US Warehouse Capital Booms Then Slows During Pandemic


The Inland Empire of Southern California is, without a doubt, the nation’s warehousing capital. Once benefiting from the pandemic-era supply-chain chaos, it is now facing a decline, pointing to a potential nationwide recession.

The region’s San Bernardino and Riverside counties registered an unemployment rate of 4.4% in January; the highest in almost a year. The transportation, trade and utilities sector has stopped hiring, and the sector’s average hourly pay of around $20 fails to measure up to the national rate for all occupations.

Melissa Ojeda, a former Amazon facility worker in San Bernardino, knows the struggle of finding a steady job in the Inland Empire all too well. With prices for food and gas rising and wages not keeping up, she decided to take a job in a non-profit advocating for warehouse workers’ rights rather than struggling paycheck to paycheck.

Employees at Amazon’s hub in San Bernardino get wages that start at $18 an hour. Nevertheless, according to Johannes Moenius, an economist at the local University of Redlands, job growth in warehousing may lead to a fall if the industry slows down.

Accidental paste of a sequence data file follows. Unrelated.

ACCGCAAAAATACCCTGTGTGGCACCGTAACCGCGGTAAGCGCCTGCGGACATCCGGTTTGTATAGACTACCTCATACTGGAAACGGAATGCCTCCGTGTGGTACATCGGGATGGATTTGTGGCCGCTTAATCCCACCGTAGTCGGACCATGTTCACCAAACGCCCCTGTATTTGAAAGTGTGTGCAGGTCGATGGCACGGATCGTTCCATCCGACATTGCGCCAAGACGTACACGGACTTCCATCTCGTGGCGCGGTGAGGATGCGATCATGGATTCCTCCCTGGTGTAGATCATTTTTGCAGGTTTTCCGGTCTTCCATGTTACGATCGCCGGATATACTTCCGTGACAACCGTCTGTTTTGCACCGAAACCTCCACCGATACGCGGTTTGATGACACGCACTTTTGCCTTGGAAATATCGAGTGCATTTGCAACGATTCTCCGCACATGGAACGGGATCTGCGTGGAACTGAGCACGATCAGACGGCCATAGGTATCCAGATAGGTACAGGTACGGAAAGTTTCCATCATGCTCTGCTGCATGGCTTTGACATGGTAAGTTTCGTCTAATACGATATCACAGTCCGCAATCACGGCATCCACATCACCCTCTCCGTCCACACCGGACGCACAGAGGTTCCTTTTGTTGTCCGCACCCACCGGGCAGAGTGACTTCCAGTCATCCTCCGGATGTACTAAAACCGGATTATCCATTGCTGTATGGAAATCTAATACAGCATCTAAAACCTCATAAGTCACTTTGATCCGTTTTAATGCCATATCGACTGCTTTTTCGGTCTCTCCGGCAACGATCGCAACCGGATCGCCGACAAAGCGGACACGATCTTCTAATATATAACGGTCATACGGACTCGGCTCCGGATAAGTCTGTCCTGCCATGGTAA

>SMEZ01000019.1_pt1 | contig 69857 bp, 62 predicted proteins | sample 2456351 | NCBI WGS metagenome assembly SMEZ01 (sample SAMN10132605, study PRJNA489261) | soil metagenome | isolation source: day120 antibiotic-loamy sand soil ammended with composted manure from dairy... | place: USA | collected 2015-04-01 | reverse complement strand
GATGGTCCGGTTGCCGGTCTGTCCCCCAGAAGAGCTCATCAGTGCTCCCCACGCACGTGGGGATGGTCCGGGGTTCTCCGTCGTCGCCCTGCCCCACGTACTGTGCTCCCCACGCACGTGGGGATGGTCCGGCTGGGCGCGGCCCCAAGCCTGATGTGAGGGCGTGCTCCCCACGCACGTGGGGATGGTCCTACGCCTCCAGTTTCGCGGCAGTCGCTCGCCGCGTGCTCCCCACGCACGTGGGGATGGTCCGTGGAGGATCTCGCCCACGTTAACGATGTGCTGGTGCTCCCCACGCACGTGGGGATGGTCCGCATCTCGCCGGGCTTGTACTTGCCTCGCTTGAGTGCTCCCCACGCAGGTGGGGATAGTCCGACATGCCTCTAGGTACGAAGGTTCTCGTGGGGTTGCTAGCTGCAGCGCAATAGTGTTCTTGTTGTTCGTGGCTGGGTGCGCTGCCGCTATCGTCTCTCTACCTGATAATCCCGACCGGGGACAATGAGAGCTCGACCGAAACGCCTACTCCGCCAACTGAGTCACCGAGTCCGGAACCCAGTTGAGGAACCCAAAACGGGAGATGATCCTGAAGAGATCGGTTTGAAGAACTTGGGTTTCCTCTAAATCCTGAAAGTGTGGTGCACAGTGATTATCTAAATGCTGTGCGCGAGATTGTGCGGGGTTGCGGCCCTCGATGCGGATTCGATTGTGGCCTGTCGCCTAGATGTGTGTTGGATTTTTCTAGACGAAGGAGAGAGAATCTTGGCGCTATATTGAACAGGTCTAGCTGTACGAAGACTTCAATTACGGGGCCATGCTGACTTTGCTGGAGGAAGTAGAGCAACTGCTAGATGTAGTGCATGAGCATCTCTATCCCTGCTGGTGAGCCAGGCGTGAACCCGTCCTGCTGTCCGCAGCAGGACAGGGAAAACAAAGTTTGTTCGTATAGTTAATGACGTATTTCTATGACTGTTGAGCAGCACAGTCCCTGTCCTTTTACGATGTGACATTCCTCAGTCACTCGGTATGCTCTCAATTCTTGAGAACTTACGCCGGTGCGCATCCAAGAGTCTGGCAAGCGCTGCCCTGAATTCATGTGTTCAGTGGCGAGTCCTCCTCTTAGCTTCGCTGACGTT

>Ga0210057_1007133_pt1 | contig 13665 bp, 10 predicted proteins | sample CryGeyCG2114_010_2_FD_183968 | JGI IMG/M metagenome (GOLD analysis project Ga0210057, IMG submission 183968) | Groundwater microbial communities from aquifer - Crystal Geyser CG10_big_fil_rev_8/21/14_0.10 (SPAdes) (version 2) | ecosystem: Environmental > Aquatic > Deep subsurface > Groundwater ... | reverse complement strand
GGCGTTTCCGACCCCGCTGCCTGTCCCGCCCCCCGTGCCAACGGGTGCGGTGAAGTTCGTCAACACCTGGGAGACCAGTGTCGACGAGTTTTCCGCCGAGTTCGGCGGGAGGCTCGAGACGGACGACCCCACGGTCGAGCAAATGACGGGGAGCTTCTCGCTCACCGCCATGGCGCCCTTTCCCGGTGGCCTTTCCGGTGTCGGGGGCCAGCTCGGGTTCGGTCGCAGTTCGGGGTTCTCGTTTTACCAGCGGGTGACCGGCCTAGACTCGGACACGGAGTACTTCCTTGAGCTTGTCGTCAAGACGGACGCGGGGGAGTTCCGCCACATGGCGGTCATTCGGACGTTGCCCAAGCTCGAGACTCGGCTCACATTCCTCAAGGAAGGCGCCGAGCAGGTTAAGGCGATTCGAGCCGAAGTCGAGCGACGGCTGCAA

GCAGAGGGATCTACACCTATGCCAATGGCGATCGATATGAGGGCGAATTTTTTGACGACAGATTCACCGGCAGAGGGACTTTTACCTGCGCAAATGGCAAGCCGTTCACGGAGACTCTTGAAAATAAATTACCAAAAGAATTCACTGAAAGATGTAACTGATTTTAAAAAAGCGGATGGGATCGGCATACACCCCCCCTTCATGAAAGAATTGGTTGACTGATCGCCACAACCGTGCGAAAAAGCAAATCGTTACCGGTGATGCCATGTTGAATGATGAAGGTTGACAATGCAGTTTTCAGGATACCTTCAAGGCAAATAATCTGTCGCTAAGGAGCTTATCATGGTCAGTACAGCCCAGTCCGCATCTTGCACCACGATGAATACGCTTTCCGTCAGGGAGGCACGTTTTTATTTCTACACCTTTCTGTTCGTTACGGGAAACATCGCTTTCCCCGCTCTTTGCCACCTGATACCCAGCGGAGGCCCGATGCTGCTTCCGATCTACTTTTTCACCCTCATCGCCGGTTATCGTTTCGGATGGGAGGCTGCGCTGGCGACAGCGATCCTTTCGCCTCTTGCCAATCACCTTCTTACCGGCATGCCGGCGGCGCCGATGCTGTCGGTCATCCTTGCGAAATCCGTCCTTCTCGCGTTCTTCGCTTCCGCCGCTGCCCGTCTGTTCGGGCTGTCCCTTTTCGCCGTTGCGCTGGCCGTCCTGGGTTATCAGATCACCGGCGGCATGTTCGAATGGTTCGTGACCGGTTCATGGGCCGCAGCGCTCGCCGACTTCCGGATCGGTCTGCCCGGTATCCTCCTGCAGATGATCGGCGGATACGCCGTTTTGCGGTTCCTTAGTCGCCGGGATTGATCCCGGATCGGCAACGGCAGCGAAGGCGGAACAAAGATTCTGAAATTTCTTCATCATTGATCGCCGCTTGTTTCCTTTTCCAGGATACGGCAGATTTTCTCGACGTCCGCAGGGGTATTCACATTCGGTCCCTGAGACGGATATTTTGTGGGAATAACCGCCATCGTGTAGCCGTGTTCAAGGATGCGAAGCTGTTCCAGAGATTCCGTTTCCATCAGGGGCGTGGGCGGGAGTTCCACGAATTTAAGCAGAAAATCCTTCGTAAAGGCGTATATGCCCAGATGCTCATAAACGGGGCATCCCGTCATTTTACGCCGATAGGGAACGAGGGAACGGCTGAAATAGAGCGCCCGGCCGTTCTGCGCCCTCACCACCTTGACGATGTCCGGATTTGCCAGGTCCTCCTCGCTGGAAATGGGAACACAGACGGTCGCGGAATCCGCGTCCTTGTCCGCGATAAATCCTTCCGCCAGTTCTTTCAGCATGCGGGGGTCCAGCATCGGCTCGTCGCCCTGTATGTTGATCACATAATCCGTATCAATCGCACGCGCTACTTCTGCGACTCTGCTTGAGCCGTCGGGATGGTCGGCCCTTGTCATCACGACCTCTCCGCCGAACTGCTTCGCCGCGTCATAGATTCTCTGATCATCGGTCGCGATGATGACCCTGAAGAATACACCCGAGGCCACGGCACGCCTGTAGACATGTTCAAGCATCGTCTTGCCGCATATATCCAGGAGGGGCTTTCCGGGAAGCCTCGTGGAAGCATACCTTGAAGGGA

For the future, renowned local authorities, such as Manfred Keil, the chief economist at the Inland Empire Economic Partnership, are asking for a $100 billion investment in the region’s logistics industry. The discussion around environmental impacts increases, as well, with some communities fighting industrial development due to the area’s already high rates of asthma, heart disease and low birth rates.

In order to make the Inland Empire resilient in the face of future economic downturns and make more jobs that pay higher and have better working conditions, authorities are looking for ways to diversify their economy. By investing in the development of scientific services and health care industries, the area’s future may look somewhat brighter away from its notorious boom-and-bust cycle.